The answer depends on where the series falls in the Sliding Scale of Idealism Versus Cynicism.
A story can be idealistic or cynical towards any idea. In general, if the story values or is hopeful for a particular ideal, then it is idealistic. If the story criticizes or assaults that expectation, then it is cynical.
For a simple, archetypal example, let's assume that the idea to believe in is Humans Are Good/Rousseau Was Right. In idealistic series, those who believed it got lots of friends and a Happy Ending (therefore, Right Makes Might), while cynical series are Crapsack Worlds where those who believed it got ruthlessly bullied by everyone else (therefore, Might Makes Right). Of course, the definitions of "Right" and "Crapsack" in the above can technically mean whatever one wants them to mean.
However, be careful not to confuse idealism with straw optimism, cynicism with straw pessimism, and the scale as a whole with the Sliding Scale of Silliness Versus Seriousness. Also note that when this applies to characters, this does not mean good or evil. After all, it's perfectly possible for an idealist to be evil, and a cynic to be good. Likewise, a very cynical series could be quite lighthearted (see also: Crap Saccharine World), conversely a very idealistic series could be extremely dark. It's also true that comedies can be cynical as all hell, and dark dramas or brutal deconstructions can end idealistic (see also: A World Half Full).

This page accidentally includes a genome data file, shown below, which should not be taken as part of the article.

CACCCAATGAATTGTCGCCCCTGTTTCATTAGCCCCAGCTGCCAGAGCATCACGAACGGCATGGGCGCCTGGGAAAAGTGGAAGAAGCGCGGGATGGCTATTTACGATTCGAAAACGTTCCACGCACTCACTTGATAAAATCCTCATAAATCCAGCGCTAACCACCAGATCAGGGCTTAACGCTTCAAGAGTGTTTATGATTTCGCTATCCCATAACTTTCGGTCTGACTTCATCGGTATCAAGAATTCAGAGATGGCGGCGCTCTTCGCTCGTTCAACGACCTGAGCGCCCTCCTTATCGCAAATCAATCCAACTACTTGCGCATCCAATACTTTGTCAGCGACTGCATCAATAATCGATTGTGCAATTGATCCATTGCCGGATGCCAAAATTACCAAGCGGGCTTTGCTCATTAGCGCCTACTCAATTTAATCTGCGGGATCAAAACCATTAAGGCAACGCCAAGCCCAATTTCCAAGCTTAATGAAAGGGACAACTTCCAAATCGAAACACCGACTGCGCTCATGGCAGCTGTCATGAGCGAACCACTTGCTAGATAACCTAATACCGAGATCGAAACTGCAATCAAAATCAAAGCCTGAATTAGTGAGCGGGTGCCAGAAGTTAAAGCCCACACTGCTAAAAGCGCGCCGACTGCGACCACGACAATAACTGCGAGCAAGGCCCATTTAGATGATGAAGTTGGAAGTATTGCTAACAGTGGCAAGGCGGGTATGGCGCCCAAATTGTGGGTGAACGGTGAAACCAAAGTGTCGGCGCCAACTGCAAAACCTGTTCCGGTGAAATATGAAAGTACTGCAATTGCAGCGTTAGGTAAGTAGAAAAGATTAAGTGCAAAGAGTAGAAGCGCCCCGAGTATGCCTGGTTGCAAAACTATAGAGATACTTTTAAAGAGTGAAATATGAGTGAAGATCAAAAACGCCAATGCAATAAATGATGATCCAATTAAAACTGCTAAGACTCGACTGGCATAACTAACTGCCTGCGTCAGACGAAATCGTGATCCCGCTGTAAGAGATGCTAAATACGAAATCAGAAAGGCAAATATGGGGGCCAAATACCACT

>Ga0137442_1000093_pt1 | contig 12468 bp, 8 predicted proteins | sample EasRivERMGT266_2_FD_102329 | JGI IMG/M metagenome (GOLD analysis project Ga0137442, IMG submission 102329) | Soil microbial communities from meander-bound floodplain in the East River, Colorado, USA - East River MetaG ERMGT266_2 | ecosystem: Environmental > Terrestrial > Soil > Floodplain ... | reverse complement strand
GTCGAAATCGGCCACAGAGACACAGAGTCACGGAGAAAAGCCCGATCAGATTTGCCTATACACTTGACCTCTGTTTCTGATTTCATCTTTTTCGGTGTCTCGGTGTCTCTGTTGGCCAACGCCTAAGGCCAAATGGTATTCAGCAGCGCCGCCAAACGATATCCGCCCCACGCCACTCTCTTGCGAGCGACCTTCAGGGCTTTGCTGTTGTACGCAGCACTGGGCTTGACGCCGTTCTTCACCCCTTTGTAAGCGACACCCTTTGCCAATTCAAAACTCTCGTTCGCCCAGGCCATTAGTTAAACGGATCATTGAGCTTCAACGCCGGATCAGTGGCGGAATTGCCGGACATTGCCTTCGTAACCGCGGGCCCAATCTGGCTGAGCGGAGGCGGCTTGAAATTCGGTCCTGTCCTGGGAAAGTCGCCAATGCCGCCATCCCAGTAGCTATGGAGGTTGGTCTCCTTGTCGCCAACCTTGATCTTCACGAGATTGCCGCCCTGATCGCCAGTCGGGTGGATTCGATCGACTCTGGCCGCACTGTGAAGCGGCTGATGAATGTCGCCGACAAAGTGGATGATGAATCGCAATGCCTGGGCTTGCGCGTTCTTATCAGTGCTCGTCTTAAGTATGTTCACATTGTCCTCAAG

See also: The Idealist and The Cynic for the archetypal characters. For how both sides often portray each other, see Wide-Eyed Idealist/Silly Rabbit, Idealism Is for Kids, and Grumpy Bear/Silly Rabbit, Cynicism Is for Losers. See Cynicism Tropes, and Idealism Tropes for lists of each.
No real life examples, please; This particular sliding scale can be the topic of fierce debate. Each person will have a different point which they tend towards. Therefore, this scale is most useful in targeting demographics and those who are sympathetic to a certain world view, and identifying where on the spectrum one's own work is.
Cerebus Syndrome describes a shift from comedy to drama and this often also results in a shift from idealism to cynicism. Reverse Cerebus Syndrome is the inversion. When shows Zig Zag between the two, they're on a Cerebus Rollercoaster.
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